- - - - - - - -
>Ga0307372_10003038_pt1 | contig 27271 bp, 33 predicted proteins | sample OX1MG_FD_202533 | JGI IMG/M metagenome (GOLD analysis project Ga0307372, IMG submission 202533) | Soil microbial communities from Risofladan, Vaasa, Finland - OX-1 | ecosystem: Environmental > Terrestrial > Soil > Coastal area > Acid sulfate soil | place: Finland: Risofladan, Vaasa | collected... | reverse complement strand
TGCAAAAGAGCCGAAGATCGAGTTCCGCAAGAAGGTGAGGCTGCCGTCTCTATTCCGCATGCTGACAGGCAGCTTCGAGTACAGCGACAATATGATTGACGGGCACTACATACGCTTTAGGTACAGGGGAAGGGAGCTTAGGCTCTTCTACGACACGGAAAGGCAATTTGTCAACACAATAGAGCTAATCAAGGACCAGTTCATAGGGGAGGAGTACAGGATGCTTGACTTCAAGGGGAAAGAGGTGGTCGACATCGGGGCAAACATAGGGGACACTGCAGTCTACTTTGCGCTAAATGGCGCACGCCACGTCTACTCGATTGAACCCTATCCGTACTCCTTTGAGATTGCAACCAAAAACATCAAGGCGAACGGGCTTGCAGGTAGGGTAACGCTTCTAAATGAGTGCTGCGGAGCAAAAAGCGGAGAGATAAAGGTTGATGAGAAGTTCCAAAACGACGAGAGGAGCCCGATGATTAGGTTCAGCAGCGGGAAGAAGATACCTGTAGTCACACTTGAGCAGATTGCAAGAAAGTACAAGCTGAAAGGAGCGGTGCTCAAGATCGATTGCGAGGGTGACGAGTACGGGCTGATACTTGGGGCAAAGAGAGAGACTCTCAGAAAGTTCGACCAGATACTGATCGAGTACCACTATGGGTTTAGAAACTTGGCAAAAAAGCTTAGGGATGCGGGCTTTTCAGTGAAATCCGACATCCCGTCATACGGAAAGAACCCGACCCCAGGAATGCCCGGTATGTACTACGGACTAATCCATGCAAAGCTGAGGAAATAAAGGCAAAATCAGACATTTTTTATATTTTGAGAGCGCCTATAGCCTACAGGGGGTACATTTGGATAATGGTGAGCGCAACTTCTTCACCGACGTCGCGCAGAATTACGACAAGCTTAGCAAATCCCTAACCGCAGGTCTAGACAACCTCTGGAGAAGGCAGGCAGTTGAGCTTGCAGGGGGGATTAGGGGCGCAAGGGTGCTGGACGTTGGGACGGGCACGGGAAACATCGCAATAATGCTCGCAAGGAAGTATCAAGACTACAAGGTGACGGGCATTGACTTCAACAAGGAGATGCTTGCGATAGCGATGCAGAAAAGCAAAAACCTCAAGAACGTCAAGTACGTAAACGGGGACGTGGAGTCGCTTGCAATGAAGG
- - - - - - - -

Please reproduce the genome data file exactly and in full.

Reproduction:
>Ga0307372_10003038_pt1 | contig 27271 bp, 33 predicted proteins | sample OX1MG_FD_202533 | JGI IMG/M metagenome (GOLD analysis project Ga0307372, IMG submission 202533) | Soil microbial communities from Risofladan, Vaasa, Finland - OX-1 | ecosystem: Environmental > Terrestrial > Soil > Coastal area > Acid sulfate soil | place: Finland: Risofladan, Vaasa | collected... | reverse complement strand
TGCAAAAGAGCCGAAGATCGAGTTCCGCAAGAAGGTGAGGCTGCCGTCTCTATTCCGCATGCTGACAGGCAGCTTCGAGTACAGCGACAATATGATTGACGGGCACTACATACGCTTTAGGTACAGGGGAAGGGAGCTTAGGCTCTTCTACGACACGGAAAGGCAATTTGTCAACACAATAGAGCTAATCAAGGACCAGTTCATAGGGGAGGAGTACAGGATGCTTGACTTCAAGGGGAAAGAGGTGGTCGACATCGGGGCAAACATAGGGGACACTGCAGTCTACTTTGCGCTAAATGGCGCACGCCACGTCTACTCGATTGAACCCTATCCGTACTCCTTTGAGATTGCAACCAAAAACATCAAGGCGAACGGGCTTGCAGGTAGGGTAACGCTTCTAAATGAGTGCTGCGGAGCAAAAAGCGGAGAGATAAAGGTTGATGAGAAGTTCCAAAACGACGAGAGGAGCCCGATGATTAGGTTCAGCAGCGGGAAGAAGATACCTGTAGTCACACTTGAGCAGATTGCAAGAAAGTACAAGCTGAAAGGAGCGGTGCTCAAGATCGATTGCGAGGGTGACGAGTACGGGCTGATACTTGGGGCAAAGAGAGAGACTCTCAGAAAGTTCGACCAGATACTGATCGAGTACCACTATGGGTTTAGAAACTTGGCAAAAAAGCTTAGGGATGCGGGCTTTTCAGTGAAATCCGACATCCCGTCATACGGAAAGAACCCGACCCCAGGAATGCCCGGTATGTACTACGGACTAATCCATGCAAAGCTGAGGAAATAAAGGCAAAATCAGACATTTTTTATATTTTGAGAGCGCCTATAGCCTACAGGGGGTACATTTGGATAATGGTGAGCGCAACTTCTTCACCGACGTCGCGCAGAATTACGACAAGCTTAGCAAATCCCTAACCGCAGGTCTAGACAACCTCTGGAGAAGGCAGGCAGTTGAGCTTGCAGGGGGGATTAGGGGCGCAAGGGTGCTGGACGTTGGGACGGGCACGGGAAACATCGCAATAATGCTCGCAAGGAAGTATCAAGACTACAAGGTGACGGGCATTGACTTCAACAAGGAGATGCTTGCGATAGCGATGCAGAAAAGCAAAAACCTCAAGAACGTCAAGTACGTAAACGGGGACGTGGAGTCGCTTGCAATGAAGG